CAMBRIDGE -- Animal rights activists protested outside African Lion Safari on Saturday, calling for the zoo’s animals to be placed back in the wild and for the safari to be converted into a sanctuary.

"(We are) really trying to drive up awareness that this place is really not a good place for animals," said protest organizer Mallika Gupte. "Animals don't have a voice, right. They don't have the ability to fend for themselves, to protect themselves from humans. And so, if we don't stand up for them who will?"

Protestors gathered outside the zoo, located on Cooper Road, demonstrating against what they call forced captivity and exotic animal breeding programs.

African Lion Safari protest

Gupte says the rally is to bring awareness to what she calls the mistreatment of animals.

"They're breeding animals here too, they're doing all sorts of nonsense. They're trying to sell them off to random places," she said. "They don't care about these animals and I want to make that abundantly clear, this is a place that does not care about their animals, they are using them selfishly."

In 2020, In Defense of Animals, an animal protection organization based in the United States, listed African Lion Safari as the most harmful zoo for elephants in North America.

In Defense of Animals listed the zoo's elephant breeding for sales, the use of bullhooks on elephants and training them to perform unnatural circus tricks as key concerns.

However, some safari goers on Saturday said the animals at the zoo look happy.

"Any animal enclosure that they're not out in the wild is obviously not fair or right in any park or wherever you go," said one visitor. "For the most part, they all seemed to be pretty happy animals, just roaming around and eating and stuff, so I don't think it was that bad."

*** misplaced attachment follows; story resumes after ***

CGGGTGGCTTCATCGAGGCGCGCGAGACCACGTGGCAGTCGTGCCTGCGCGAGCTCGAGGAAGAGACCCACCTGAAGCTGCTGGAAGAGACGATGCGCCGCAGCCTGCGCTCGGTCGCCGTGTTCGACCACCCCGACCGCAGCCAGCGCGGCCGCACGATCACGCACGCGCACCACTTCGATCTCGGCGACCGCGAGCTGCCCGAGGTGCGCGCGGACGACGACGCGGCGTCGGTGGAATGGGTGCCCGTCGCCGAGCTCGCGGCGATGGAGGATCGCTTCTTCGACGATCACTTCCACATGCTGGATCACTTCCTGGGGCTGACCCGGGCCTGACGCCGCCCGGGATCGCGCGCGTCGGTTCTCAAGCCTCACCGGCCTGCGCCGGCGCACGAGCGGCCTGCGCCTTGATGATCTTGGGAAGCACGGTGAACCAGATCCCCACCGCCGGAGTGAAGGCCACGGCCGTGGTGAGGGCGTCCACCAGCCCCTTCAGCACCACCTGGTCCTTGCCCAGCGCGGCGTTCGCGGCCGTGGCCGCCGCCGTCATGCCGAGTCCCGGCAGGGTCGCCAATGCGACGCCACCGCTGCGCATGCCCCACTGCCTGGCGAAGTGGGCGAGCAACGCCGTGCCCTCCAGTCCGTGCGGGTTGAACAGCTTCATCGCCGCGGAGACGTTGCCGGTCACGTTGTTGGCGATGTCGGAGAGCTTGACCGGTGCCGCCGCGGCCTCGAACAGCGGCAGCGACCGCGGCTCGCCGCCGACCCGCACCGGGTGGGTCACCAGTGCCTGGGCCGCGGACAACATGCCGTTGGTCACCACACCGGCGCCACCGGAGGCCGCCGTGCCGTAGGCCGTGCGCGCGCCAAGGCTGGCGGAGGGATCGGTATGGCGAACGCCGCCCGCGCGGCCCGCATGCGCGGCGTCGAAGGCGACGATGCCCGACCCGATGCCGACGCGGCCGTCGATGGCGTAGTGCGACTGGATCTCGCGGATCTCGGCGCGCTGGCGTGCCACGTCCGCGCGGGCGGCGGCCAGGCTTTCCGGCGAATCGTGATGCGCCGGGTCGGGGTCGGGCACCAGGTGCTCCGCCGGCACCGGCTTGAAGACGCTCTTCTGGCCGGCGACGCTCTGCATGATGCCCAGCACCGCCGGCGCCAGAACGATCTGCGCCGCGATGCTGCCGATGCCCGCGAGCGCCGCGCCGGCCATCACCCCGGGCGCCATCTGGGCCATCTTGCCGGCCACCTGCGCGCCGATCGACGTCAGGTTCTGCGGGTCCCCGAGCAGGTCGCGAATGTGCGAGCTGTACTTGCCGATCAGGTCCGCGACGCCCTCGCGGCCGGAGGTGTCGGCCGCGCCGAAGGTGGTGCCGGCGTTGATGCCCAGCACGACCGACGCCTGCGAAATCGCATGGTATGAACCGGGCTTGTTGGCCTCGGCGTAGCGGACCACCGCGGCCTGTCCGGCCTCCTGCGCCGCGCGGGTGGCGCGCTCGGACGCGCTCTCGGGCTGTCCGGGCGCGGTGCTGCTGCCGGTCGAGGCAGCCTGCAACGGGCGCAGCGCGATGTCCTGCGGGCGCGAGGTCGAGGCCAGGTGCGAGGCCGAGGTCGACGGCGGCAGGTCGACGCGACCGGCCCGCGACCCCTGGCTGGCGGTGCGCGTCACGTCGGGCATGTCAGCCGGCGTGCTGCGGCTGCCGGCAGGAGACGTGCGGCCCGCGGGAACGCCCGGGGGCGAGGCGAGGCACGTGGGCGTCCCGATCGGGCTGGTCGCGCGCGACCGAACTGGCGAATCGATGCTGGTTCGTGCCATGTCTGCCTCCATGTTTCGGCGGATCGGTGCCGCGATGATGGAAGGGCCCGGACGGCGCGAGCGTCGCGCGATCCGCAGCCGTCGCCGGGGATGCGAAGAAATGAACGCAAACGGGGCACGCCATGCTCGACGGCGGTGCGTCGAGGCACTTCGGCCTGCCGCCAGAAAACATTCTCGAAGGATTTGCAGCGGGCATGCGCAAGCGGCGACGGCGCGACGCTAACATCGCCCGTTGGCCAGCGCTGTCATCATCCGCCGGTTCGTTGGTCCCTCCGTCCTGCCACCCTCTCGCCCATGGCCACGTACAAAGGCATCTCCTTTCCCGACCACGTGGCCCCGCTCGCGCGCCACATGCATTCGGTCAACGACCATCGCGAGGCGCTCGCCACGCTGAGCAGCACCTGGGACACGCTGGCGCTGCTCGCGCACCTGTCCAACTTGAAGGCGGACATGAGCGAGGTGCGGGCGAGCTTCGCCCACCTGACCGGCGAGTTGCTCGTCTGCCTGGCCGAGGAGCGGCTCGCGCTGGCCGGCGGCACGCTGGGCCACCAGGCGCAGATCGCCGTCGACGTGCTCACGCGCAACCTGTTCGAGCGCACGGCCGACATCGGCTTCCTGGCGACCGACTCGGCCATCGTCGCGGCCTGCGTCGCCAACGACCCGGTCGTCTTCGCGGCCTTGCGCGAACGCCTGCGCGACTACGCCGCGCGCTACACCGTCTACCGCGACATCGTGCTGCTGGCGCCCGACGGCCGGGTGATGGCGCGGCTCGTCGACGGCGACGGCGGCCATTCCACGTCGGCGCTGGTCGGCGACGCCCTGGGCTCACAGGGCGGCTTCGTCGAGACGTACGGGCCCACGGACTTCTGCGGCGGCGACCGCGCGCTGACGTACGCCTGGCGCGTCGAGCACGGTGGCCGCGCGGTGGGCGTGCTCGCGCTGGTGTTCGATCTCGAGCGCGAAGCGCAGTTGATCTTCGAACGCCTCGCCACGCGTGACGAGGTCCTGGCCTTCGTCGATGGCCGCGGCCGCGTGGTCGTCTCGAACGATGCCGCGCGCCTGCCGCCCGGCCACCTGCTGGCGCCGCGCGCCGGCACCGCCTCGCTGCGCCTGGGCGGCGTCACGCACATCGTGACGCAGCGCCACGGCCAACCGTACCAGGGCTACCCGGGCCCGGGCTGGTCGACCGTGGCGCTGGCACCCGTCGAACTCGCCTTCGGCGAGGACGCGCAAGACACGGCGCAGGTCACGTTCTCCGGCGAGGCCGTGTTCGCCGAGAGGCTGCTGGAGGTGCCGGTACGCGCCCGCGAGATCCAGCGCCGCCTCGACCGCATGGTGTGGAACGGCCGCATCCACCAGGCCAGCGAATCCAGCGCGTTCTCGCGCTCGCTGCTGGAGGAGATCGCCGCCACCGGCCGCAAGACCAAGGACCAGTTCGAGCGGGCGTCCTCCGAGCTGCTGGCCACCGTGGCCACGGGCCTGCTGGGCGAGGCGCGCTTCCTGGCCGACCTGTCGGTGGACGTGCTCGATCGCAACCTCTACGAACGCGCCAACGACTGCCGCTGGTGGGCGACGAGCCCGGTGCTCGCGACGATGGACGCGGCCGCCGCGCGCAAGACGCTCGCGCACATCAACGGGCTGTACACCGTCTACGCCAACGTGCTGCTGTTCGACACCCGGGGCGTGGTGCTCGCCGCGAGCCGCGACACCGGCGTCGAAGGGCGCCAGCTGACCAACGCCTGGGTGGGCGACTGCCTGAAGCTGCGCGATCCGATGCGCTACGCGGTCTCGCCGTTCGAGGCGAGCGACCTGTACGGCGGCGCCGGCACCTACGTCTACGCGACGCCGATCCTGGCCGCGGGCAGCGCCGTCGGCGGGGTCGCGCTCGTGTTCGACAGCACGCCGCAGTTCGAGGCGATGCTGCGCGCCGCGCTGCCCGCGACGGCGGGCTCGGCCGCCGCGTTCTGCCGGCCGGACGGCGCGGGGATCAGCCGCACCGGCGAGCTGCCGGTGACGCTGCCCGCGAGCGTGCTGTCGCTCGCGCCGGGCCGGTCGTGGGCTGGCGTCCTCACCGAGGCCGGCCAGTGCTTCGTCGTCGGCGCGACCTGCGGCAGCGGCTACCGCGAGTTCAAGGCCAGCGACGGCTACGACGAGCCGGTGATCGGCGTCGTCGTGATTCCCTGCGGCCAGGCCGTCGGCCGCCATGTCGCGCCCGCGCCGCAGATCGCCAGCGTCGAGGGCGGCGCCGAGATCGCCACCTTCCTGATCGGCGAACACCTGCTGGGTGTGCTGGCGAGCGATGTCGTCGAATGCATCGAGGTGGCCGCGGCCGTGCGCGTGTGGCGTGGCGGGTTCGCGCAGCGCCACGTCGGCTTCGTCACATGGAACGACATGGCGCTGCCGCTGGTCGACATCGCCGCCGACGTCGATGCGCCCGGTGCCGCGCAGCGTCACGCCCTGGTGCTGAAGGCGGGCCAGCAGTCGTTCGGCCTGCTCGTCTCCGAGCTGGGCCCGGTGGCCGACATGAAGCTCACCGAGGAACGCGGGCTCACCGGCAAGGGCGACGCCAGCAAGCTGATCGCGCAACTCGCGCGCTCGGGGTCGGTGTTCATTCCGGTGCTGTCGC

In a statement, African Lion Safari said it is "committed to animal welfare, conservation, science and education."

African Lion Safari says it has been accredited for more than 40 years with Canada's Accredited Zoos and Aquariums and is in full compliance with the standards that govern the park.

"African Lion Safari is recognized worldwide for its expertise in elephant welfare," the statement continued. "We are proud to have a very successful Asian elephant conservation programme. Our elephant care professionals are regularly consulted by conservation organizations worldwide for their input on issues of elephant welfare, healthcare management and conservation."

The company says its elephants are able to roam hundreds of acres of woodland and fields, adding African Lion Safari ended its elephant ride interaction programme in 2019.

According to the statement, elephant handlers sometimes use a tool, known as a guide, to provide directional cues to the animals but this is done without exerting force.

"At African Lion Safari, we have an unwavering resolution that we continue our conservation mission to provide the highest standard of care for our elephants," the company said.